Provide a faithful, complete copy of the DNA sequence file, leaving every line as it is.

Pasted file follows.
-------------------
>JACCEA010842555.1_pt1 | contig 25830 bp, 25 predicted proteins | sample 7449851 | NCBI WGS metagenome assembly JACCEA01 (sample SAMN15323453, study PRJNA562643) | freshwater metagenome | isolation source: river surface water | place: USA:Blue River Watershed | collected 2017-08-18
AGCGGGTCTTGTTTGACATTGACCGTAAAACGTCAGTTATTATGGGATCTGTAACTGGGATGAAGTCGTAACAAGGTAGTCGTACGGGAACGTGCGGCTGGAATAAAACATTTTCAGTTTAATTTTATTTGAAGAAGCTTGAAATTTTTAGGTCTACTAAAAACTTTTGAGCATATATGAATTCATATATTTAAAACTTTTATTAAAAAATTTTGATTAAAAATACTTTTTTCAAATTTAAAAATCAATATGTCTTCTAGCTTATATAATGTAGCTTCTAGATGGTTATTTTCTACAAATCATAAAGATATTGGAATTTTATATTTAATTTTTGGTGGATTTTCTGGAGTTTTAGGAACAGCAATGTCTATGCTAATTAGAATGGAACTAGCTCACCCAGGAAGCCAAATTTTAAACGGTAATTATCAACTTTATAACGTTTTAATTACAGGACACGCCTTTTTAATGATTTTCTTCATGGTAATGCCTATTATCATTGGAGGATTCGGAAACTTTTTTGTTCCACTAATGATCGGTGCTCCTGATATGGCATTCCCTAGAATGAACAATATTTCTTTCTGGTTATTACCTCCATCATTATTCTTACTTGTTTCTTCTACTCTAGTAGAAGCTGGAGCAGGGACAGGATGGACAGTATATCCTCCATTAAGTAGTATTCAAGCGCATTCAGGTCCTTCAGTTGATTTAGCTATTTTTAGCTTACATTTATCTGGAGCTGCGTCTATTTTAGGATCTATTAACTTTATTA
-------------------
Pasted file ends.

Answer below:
>JACCEA010842555.1_pt1 | contig 25830 bp, 25 predicted proteins | sample 7449851 | NCBI WGS metagenome assembly JACCEA01 (sample SAMN15323453, study PRJNA562643) | freshwater metagenome | isolation source: river surface water | place: USA:Blue River Watershed | collected 2017-08-18
AGCGGGTCTTGTTTGACATTGACCGTAAAACGTCAGTTATTATGGGATCTGTAACTGGGATGAAGTCGTAACAAGGTAGTCGTACGGGAACGTGCGGCTGGAATAAAACATTTTCAGTTTAATTTTATTTGAAGAAGCTTGAAATTTTTAGGTCTACTAAAAACTTTTGAGCATATATGAATTCATATATTTAAAACTTTTATTAAAAAATTTTGATTAAAAATACTTTTTTCAAATTTAAAAATCAATATGTCTTCTAGCTTATATAATGTAGCTTCTAGATGGTTATTTTCTACAAATCATAAAGATATTGGAATTTTATATTTAATTTTTGGTGGATTTTCTGGAGTTTTAGGAACAGCAATGTCTATGCTAATTAGAATGGAACTAGCTCACCCAGGAAGCCAAATTTTAAACGGTAATTATCAACTTTATAACGTTTTAATTACAGGACACGCCTTTTTAATGATTTTCTTCATGGTAATGCCTATTATCATTGGAGGATTCGGAAACTTTTTTGTTCCACTAATGATCGGTGCTCCTGATATGGCATTCCCTAGAATGAACAATATTTCTTTCTGGTTATTACCTCCATCATTATTCTTACTTGTTTCTTCTACTCTAGTAGAAGCTGGAGCAGGGACAGGATGGACAGTATATCCTCCATTAAGTAGTATTCAAGCGCATTCAGGTCCTTCAGTTGATTTAGCTATTTTTAGCTTACATTTATCTGGAGCTGCGTCTATTTTAGGATCTATTAACTTTATTA